While the election process engenders a lot of drama, at the end of the day it is largely devoid of substance. Hope for improvement or change in the political arena is slim. Not change or other cheap slogans that are so often facilitated during campaigns. Rather, people running for Knesset who can offer new ideas and innovative ways of addressing our current problems and not just offer more ways to bankrupt the government and raise taxes. Instead, the election season is a complete circus. Welcome.

What adds to the circus atmosphere is not only having no clue what will happen next on a national level, but the seemingly complete disregard for the voting public. For example: Netanyahu was disappointed with the list that resulted from the Likud primary, since his friends or the people who will give him more power and legitimacy were elected to lower spots than he wished. On the night of the elections, where the Likud members said loud and clear who they want, Netanyahu says, “Begin, Meridor, regardless of the will of my parties voters – I want you to join me in the next government.”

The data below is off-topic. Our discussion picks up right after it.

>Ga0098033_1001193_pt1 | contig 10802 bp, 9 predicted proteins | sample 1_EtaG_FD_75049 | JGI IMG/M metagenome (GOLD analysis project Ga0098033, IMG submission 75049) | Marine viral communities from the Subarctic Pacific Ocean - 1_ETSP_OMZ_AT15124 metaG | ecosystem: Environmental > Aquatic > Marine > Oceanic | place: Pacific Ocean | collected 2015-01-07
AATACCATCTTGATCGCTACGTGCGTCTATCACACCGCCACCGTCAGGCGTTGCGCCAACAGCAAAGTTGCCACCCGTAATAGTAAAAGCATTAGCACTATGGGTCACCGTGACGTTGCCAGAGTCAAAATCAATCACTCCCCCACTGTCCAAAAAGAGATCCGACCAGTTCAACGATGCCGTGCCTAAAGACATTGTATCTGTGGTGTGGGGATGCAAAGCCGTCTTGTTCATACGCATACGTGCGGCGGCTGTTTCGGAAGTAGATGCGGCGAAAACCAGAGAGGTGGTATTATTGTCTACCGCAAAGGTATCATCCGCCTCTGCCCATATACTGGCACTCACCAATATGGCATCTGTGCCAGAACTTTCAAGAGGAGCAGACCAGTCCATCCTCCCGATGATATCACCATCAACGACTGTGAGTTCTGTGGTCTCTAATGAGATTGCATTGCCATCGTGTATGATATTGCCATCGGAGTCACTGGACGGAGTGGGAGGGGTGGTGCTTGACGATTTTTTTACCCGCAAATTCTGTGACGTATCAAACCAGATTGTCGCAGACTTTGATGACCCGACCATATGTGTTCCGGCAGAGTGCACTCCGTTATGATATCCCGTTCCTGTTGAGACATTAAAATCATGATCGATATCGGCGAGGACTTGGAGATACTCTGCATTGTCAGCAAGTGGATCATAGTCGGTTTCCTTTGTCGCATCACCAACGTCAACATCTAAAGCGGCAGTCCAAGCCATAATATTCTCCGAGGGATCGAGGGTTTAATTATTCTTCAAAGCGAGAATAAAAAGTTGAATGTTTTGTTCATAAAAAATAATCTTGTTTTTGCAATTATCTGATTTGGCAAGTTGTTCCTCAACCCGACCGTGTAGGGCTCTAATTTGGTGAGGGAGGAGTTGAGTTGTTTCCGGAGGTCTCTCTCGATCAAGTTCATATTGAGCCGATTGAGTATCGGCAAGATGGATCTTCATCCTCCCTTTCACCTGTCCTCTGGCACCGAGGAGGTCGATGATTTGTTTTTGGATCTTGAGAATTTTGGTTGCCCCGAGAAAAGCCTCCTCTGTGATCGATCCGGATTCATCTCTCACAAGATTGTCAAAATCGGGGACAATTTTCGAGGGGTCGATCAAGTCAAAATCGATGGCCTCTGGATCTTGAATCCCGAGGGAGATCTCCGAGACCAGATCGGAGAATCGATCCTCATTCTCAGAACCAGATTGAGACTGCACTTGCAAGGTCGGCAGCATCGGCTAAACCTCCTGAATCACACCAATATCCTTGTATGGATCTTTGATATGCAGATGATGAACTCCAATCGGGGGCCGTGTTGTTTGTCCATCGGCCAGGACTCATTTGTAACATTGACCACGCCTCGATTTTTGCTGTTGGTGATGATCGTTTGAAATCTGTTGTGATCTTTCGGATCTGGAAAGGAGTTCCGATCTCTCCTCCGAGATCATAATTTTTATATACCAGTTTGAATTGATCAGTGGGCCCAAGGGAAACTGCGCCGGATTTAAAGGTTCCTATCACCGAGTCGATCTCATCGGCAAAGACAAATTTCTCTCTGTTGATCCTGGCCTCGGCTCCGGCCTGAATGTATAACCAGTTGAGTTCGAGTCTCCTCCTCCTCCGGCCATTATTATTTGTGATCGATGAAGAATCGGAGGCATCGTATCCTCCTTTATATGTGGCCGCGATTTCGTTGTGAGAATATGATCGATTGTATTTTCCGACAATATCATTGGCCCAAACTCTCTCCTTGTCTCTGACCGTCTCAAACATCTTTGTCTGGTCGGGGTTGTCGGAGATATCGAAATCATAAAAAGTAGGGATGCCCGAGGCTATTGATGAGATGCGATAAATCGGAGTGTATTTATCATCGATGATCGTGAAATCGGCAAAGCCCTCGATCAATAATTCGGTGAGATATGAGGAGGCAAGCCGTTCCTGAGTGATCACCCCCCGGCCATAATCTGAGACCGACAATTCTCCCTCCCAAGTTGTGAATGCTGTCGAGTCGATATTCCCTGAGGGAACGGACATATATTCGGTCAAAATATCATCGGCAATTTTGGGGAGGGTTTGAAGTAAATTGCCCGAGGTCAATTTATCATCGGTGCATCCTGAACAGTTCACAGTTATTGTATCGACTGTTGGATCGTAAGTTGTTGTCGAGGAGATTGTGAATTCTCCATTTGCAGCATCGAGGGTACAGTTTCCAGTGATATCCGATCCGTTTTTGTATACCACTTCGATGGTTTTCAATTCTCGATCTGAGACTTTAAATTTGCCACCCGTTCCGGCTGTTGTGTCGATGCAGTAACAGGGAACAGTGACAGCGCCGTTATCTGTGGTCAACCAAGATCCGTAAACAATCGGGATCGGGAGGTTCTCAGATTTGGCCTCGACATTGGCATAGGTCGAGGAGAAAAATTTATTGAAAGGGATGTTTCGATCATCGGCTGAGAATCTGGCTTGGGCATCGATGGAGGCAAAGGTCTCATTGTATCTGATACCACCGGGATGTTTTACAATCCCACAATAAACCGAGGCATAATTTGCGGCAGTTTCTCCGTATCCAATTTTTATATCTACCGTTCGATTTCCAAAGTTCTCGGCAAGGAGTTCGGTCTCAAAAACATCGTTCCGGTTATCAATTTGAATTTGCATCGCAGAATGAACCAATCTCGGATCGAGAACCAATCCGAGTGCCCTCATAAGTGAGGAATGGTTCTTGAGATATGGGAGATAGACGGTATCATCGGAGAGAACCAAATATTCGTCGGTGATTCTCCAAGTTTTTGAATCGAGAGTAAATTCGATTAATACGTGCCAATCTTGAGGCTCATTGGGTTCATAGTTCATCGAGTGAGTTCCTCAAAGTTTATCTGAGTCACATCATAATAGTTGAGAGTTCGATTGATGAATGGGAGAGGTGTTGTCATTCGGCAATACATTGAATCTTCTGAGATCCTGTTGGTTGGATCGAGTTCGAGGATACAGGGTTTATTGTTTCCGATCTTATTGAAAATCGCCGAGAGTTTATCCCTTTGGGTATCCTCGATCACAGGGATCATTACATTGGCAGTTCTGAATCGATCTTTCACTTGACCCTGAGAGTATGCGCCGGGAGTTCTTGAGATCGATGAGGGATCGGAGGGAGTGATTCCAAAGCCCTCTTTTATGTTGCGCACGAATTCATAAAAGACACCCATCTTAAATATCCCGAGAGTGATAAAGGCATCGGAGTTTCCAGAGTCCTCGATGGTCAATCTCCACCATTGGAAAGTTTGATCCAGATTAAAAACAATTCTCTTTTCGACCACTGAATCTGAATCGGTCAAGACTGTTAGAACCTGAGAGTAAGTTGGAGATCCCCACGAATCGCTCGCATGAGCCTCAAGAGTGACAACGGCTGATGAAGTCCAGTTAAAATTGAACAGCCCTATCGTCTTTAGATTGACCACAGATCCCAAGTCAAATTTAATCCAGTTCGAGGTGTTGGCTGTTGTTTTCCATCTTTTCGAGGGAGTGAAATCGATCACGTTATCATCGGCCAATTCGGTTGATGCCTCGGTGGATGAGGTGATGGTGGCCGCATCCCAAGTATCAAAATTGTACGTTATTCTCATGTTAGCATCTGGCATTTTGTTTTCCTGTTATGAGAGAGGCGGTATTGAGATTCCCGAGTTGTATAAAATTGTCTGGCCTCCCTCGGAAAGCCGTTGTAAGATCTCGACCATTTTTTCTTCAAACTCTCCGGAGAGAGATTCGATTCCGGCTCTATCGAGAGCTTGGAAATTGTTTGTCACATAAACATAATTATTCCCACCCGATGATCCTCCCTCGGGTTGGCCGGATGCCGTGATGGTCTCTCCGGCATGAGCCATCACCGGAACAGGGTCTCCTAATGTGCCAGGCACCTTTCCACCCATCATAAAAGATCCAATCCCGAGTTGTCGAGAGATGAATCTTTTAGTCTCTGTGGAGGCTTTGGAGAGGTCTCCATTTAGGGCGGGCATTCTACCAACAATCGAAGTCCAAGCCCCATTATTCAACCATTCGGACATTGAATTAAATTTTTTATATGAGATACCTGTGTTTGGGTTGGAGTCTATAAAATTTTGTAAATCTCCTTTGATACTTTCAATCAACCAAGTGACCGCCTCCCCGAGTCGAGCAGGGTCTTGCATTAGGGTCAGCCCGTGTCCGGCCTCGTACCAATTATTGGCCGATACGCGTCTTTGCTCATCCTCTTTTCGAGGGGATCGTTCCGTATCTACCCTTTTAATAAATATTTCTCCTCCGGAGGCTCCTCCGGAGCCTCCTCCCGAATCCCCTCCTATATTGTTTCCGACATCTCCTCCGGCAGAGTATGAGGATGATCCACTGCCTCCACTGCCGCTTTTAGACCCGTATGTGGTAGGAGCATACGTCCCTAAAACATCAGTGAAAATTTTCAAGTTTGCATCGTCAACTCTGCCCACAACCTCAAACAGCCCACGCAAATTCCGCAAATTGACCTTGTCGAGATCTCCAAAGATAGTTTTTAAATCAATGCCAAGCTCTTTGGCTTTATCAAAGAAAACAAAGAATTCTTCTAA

The primary was viewed by the’ powers that be’ as nothing more than merely a suggestion from us simple, uneducated, culture-less, citizens.  After Tzippi Livini ,so ‘successful’ in leading Kadima, gets crushed in the Kadima elections, she decides to team up with Amram Mitzna, who, if you haven’t already forgotten, was hammered in the Labor elections, to form  the powerful one-two punch for their new high-profile party. The circus promises to provide better and more entertaining scenarios as election day nears.  Who knows, maybe we’ll even see a lineup including Livni-Yacimovich-Merridor-Barak!

The unfortunate reality is that as long as there aren’t direct elections for Prime Minister together with direct regional elections for individual Knesset members, the circus will continue. The present system for electing the Knesset encourages ideological rifts and promotes a Knesset whose members do not work together to move the country forward and solve problems.